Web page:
We have seen this horror show before: the Heat frittering away a big second-half lead, its offense going cold late.
It happened again Friday night, Miami squandering all but one point of a 20-point, third-quarter cushion against Indiana. Ultimately, it took two Luol Deng three-pointers in the fourth, a circus shot by Mario Chalmers in the final minute and C.J. Watson’s missed open jumper in the final second for the Heat to escape with an 89-87 victory at AmericanAirlines Arena.
“We got a bounce to go our way, finally,” Dwyane Wade said. “The way this season has gone, I don’t care if we win by 20 or half a point.”
Miami, which entered with the league’s worst second-half point differential and lowest second-half scoring average, was outscored 50-35 after intermission, shooting only 42.9 percent in the third and 31.3 in the fourth.
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But the Heat somehow survived a game in which it allowed runs of 17-2 and 11-2 in the game’s final 14 minutes.
Indiana closed to within 86-85 before Chalmers’ wild driving layup pushed the lead to three with 52 seconds left. After George Hill missed a three, the Heat squandered its next possession, with Deng knocking a ball off Chris Bosh’s knee. Hill drove for a layup to cut Miami’s lead to one with seven seconds left.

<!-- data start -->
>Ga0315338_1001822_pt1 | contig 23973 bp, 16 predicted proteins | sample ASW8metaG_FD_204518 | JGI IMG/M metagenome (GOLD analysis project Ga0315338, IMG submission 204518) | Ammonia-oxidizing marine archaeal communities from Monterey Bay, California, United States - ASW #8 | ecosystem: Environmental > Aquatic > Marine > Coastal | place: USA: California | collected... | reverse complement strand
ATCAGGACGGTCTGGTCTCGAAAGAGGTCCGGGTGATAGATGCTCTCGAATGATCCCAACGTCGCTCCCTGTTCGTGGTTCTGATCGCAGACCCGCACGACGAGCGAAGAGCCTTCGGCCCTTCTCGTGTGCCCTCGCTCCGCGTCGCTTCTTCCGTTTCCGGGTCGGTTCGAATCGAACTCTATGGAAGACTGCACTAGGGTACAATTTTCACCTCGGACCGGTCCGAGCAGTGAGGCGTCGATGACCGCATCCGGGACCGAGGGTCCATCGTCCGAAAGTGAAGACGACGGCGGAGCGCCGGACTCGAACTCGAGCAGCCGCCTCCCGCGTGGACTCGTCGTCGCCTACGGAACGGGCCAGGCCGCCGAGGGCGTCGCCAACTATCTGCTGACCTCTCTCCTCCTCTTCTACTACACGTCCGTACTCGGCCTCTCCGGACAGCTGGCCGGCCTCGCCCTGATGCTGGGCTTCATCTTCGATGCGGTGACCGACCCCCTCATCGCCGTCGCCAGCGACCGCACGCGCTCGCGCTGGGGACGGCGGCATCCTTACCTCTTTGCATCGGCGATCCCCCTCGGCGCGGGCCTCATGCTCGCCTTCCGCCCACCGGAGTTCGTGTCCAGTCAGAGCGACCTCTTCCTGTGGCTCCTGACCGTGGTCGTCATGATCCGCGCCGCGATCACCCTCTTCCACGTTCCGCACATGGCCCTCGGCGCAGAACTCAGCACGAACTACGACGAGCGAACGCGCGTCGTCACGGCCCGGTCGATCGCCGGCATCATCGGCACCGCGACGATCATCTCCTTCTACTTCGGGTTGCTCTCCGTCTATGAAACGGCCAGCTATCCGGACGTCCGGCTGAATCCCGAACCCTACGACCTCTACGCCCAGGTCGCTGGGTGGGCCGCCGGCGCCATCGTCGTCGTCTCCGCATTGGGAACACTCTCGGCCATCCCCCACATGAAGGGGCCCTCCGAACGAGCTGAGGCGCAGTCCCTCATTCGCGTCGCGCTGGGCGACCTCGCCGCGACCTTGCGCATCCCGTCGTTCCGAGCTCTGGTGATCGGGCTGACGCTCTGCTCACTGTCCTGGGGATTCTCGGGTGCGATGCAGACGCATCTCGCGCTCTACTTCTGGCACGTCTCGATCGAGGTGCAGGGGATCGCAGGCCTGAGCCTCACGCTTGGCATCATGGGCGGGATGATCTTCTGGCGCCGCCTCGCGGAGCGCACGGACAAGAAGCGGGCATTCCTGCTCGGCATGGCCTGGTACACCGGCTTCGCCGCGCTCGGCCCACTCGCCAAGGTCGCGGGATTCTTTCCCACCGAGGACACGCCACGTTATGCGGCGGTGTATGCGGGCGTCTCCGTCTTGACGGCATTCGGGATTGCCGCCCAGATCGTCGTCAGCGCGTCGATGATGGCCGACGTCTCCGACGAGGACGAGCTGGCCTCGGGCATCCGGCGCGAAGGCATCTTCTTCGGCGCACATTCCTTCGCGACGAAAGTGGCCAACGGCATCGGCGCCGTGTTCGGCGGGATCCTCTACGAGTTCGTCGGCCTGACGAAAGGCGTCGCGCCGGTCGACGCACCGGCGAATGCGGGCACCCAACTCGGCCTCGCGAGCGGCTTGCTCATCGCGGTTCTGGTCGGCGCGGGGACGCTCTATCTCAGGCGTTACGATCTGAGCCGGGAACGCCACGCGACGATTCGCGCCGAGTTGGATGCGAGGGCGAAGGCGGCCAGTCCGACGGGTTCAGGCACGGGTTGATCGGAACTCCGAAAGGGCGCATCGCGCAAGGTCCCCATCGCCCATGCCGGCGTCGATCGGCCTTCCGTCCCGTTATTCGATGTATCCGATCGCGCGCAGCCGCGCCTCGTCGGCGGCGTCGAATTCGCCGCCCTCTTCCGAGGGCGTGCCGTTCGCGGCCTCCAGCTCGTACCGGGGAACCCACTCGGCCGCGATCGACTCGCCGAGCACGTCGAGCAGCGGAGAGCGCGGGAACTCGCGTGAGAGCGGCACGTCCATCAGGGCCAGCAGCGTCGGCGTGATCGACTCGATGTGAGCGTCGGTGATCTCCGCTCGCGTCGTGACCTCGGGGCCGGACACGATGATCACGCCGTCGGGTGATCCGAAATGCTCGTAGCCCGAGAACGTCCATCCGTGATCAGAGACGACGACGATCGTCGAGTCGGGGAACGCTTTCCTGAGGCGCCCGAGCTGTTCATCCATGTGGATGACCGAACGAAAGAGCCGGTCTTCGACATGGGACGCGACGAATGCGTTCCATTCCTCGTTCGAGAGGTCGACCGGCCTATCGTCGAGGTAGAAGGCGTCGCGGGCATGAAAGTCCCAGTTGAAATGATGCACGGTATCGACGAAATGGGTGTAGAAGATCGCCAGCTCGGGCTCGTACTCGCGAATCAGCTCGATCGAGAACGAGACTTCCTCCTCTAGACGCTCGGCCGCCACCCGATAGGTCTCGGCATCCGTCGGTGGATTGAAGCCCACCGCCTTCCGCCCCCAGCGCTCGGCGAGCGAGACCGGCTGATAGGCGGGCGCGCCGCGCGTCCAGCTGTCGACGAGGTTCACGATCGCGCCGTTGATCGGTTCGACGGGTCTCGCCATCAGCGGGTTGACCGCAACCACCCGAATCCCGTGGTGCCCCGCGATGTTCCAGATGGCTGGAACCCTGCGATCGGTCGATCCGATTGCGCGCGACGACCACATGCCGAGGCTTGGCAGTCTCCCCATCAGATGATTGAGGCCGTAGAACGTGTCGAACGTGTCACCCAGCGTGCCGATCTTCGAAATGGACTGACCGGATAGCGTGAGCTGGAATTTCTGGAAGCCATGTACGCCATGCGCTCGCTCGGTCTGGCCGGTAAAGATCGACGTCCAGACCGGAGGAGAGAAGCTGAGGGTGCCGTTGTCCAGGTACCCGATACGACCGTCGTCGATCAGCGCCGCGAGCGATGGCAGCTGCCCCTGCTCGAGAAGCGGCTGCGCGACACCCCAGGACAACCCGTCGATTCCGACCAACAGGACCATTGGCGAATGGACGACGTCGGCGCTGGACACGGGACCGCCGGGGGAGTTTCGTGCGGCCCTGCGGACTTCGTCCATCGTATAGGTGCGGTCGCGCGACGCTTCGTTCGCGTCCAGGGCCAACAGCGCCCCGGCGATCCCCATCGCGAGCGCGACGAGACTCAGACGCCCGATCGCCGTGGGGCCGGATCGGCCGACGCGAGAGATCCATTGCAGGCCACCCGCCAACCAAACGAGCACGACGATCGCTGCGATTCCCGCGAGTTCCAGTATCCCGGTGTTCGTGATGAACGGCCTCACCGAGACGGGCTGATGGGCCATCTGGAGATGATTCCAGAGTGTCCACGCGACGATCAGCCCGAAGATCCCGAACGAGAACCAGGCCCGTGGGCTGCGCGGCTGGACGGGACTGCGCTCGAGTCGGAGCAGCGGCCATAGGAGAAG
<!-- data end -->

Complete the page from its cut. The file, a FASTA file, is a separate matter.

Fouled on the inbounds pass, Wade missed the first free throw and made the second, leaving Indiana down two with 6.9 seconds left. Hill then shook free on Indiana’s last possession, dishing to Watson, who missed a 20-footer jumper just before the buzzer.
With Deng scoring 23 points and Chris Andersen corralling 13 rebounds, the Heat (19-24) stayed in the seventh spot in the Eastern Conference and avoided falling seven games below .500 for the first time this season.
“I’m glad we won,” Bosh said. “Beggars can’t be choosers right now.”
Deng was at his best, cutting to the basket with precision and defending with verve. He shot 9 for 13 despite dealing with a sore throat, headache and chills.
The Heat improved to 7-0 when Deng scores at least 20 points. His threes with 6:01 and 5:13 left in the fourth kept Miami afloat.
“Those were big, and his energy in the first half was amazing,” Heat coach Erik Spoelstra said. “He was all over the place on both ends.”
Deng’s good work was needed because Wade, who missed the shootaround with a headache, continued to struggle with his shot.
Wade missed his last seven shots and finished 5 for 16, and he has now shot below 50 percent in nine consecutive games. Wade, who had 13 points and six turnovers, has shot less than 41 percent during that stretch.
After faltering badly defensively early in the season, the Heat has now held opponents below 50 percent shooting for 11 consecutive games. Indiana shot 41 percent, and Heat opponents are now shooting 42 percent over that 11-game stretch.
The Heat moved the ball crisply and decisively through 21/2 quarters before unraveling for much of the final 15 minutes.
Spoelstra said “we got to our go-to sets” in the offense for much of the final 15 minutes. “You put the ball in Dwyane’s hands with a two-man action with him and [Bosh], and more often than not you’re going to get something good,” Spoelstra said.
But Bosh (19 points) and Wade combined for only 10 points in the second half on 4-for-15 shooting.